Starting in October, the Nature titles, including Nature Neuroscience, will ask authors of primary research papers to disclose any competing financial interests that might be affected by publication. The policy was summarized in a recent editorial in Nature (vol. 412, p751) and further details will soon be published on our web site. What follows is a brief explanation of the thinking behind the new policy.
The policy is a response not to any particular incident, but rather to a more general concern about the potential biasing effects of financial interests in supposedly 'pure' academic research. Commercial interests have been suggested to compromise many different aspects of the academic mission, including (for example) speed of publication, freedom of access to research materials, mentoring of students, objectivity of academic testimony in regulatory hearings, and patient safety. These are all important, but from our point of view the most important concern is to maintain the credibility of the research we publish.
Ties between academic researchers and industry are becoming more prevalent, and include not only industry funding for academic research but also personal financial rewards for the authors, including speaking and consulting fees, patent rights, and equity in companies with a stake in the research. For example, a 1999 survey1 at University of California, San Francisco found that 7.6% of principle investigators have a personal financial relationship with the sponsor of their research, a three-fold increase since 1985. Another recent study2 of biomedical papers from Massachusetts found that one in three come from authors with a financial interest in the research.
Academic researchers are modestly paid, and the rewards for commercializing one's research can be substantial, in some cases more than a lifetime-worth of academic salary. It would be naive to think that such incentives have no effect on what gets published, and indeed several studies of the clinical literature have demonstrated associations between the conclusions of a study and the source of its funding.
Financial interests are of course not the only source of bias in scientific papers; limitations of the experimental design or prior allegiance to a particular theoretical position may be equally important. These factors, however, are generally transparent, whereas financial interests are unique in that they are often invisible, meaning that readers have no way to judge their potential significance. Although some clinical journals require authors to disclose their financial interests, this is rare in the basic sciences, and even among journals that claim to have such policies, enforcement appears to be lax; only about 0.5% of papers carry a declaration3, suggesting that financial interests are under-reported by a factor of 50 or more.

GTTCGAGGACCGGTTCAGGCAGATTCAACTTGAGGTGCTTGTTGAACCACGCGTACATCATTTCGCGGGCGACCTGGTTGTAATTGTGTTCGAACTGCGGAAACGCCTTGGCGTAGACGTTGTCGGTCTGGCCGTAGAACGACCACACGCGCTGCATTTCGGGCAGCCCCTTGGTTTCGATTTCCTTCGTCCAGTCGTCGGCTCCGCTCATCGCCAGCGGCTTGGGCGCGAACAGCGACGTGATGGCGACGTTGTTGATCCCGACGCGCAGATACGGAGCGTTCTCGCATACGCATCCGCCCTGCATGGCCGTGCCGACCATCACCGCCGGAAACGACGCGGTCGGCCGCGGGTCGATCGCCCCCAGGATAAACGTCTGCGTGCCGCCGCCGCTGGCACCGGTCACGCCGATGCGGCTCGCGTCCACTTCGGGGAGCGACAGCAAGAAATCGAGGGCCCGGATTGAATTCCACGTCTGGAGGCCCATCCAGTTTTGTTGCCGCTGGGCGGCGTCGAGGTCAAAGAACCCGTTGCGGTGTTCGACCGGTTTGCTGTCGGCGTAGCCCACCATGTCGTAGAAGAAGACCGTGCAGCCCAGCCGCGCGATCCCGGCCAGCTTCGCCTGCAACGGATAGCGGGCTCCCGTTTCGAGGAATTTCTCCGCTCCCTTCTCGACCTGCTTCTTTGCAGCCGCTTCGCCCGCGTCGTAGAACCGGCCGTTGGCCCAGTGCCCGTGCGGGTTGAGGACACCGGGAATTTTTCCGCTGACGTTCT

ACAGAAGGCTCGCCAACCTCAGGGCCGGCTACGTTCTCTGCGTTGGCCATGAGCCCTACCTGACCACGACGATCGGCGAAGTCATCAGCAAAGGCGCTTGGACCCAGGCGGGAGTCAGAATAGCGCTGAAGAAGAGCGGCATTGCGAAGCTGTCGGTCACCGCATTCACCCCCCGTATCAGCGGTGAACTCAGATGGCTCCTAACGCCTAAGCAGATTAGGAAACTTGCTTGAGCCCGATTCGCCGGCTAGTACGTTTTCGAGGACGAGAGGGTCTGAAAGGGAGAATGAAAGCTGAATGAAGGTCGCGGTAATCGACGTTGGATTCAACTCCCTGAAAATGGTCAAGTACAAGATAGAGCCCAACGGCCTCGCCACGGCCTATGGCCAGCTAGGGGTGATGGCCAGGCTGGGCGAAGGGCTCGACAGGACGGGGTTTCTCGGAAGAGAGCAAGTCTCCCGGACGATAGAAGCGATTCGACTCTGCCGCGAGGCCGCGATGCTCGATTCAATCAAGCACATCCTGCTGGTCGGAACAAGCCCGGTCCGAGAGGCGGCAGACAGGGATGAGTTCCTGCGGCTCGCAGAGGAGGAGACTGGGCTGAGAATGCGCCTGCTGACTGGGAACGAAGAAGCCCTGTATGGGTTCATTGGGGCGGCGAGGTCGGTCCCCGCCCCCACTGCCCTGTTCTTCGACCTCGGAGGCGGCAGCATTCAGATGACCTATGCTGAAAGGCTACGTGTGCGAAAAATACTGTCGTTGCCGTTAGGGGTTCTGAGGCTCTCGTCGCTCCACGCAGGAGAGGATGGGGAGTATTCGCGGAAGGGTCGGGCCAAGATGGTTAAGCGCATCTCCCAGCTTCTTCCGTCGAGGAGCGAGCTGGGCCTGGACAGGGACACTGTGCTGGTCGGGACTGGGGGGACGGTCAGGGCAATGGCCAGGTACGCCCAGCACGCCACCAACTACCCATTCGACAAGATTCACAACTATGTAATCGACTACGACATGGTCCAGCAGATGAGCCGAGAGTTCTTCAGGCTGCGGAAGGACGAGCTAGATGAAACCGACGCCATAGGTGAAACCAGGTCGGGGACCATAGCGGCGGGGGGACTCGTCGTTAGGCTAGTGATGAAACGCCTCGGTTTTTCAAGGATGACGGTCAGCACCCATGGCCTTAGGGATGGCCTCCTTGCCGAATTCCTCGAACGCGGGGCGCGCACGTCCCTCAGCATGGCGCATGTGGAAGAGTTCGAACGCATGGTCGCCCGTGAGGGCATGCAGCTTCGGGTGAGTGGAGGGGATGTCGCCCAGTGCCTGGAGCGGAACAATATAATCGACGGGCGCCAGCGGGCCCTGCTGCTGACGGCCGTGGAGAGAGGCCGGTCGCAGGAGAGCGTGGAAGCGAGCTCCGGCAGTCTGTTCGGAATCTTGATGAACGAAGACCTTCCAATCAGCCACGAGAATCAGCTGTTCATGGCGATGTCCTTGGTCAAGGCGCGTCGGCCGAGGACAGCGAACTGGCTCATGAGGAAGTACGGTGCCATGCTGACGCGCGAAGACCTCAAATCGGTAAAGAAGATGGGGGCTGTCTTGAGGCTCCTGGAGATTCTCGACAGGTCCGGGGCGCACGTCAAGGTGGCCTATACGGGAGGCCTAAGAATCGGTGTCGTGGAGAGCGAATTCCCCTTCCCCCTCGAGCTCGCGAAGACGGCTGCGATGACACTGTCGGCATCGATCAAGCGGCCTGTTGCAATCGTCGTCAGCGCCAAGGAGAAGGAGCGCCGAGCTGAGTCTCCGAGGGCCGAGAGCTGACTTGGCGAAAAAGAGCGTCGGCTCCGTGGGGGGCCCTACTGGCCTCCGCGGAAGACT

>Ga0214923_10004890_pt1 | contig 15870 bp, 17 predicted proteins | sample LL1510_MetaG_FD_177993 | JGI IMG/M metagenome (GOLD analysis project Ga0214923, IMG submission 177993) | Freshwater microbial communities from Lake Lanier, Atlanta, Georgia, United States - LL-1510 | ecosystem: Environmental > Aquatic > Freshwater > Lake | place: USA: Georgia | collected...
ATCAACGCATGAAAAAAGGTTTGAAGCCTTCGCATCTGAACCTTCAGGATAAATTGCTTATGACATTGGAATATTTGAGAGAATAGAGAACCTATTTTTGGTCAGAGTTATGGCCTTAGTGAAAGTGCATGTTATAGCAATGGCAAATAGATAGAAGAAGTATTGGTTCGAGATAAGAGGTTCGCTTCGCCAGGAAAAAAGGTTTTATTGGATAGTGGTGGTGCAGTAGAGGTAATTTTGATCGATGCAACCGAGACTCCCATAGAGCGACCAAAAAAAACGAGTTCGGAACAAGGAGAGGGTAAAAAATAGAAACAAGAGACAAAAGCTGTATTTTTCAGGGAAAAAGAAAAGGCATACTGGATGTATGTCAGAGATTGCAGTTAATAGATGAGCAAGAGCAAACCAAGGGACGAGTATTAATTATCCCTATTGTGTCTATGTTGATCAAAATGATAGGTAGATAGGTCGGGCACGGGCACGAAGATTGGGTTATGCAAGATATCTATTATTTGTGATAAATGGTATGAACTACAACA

The Nature titles intend to address this by adopting a more systematic approach than most basic science journals have done to date. We will ask corresponding authors to declare, on behalf of all authors, any financial interests that might be affected by publication, and these statements will appear in the published paper, with details on our web site. (The policy will apply to any paper received after 1 October, so disclosure statements should start to appear around the end of this year.) The disclosure requirements should not be too onerous; authors will not be asked to state the sums involved, and in cases where multiple authors have financial interests that are too numerous to itemize, they will be permitted to state this. We recognize that some researchers may be bound by confidentiality agreements, while others may simply disagree with the principle of financial disclosure. They will be given the option of not responding, and this will not prejudice publication of their papers. We will, however, publish the fact that they declined to respond, so that readers can distinguish such cases from declarations of no competing interests.
Potential bias is not the same as actual bias, and effects that can be detected in the aggregate (through meta-studies) may be difficult or impossible to recognize in individual cases. In particular, editors and referees cannot be expected to identify cases of actual bias with any degree of certainty, and in fairness to the authors the contents of each paper must be taken at face value when deciding whether it should be published. Therefore, we do not intend to consider financial disclosures during the review process, nor will we forward them to referees; instead, we will ask for them only after a paper has been accepted for publication, leaving it up to readers to evaluate their possible significance.
It should hardly be necessary to say that in adopting this policy, we are not suggesting that commercial research is a bad thing per se, or that financial conflicts of interest are leading to a widespread undermining of research integrity. In general, we believe that good business goes hand-in-hand with good science, and the basic research community has clearly benefited greatly from the academic-industrial links that have grown so rapidly over the past few years. We believe that a policy of transparency will be healthy for both sides of this partnership. Readers will have access to potentially relevant information that may help them evaluate the claims of a paper, while authors will benefit from a perception of transparency that will strengthen the credibility of their work. If financial disclosure in scientific publication becomes the norm, this will increase public confidence in the integrity of the research enterprise—a result that will be to everyone's benefit.
Boyd, E. A. & Bero, L. A. J. Am. Med. Assoc. 284, 2209–2214 (2000).
Krimsky, S. et al. Science and Engineering Ethics 2, 395–410 (1996).
Krimsky, S. & Rothenberg, L. S. Science and Engineering Ethics 7, 205–218 (2001).